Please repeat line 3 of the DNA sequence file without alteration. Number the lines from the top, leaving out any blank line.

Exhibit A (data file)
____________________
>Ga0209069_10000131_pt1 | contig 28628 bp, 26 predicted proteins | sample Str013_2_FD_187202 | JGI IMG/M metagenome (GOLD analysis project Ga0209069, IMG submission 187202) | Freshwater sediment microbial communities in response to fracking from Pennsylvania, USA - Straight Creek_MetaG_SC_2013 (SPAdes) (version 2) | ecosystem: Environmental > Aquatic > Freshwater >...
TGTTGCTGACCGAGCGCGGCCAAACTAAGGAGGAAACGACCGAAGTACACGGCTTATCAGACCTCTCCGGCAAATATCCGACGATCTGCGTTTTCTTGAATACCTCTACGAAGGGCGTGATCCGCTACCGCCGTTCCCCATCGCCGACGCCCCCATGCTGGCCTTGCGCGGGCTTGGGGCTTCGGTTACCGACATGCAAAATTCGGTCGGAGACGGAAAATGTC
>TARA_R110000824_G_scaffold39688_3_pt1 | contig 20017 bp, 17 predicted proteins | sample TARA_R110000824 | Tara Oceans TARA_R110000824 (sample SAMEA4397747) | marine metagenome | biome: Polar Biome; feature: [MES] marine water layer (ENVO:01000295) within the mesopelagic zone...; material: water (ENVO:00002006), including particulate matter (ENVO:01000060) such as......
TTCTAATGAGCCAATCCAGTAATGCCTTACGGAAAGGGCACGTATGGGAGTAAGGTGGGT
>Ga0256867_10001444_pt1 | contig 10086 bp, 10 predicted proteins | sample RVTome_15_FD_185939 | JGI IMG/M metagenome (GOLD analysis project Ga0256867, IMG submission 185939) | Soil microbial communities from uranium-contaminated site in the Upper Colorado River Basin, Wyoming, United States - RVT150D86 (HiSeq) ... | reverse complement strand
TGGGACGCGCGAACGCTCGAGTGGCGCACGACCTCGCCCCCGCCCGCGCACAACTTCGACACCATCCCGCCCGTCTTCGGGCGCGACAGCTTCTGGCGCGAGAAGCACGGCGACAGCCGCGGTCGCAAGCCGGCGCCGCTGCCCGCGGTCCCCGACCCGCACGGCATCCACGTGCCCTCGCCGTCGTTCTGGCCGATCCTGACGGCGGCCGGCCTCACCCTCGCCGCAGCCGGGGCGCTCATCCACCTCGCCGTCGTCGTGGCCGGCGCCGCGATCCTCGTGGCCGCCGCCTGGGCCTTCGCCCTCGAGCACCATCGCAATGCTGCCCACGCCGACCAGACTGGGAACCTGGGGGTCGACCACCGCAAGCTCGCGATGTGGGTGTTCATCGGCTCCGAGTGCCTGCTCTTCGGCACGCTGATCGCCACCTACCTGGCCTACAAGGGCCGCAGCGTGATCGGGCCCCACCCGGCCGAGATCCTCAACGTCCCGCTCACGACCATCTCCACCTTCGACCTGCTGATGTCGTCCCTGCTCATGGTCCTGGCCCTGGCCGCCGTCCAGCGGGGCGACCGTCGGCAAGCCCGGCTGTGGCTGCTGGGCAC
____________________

>TARA_R110000824_G_scaffold39688_3_pt1 | contig 20017 bp, 17 predicted proteins | sample TARA_R110000824 | Tara Oceans TARA_R110000824 (sample SAMEA4397747) | marine metagenome | biome: Polar Biome; feature: [MES] marine water layer (ENVO:01000295) within the mesopelagic zone...; material: water (ENVO:00002006), including particulate matter (ENVO:01000060) such as......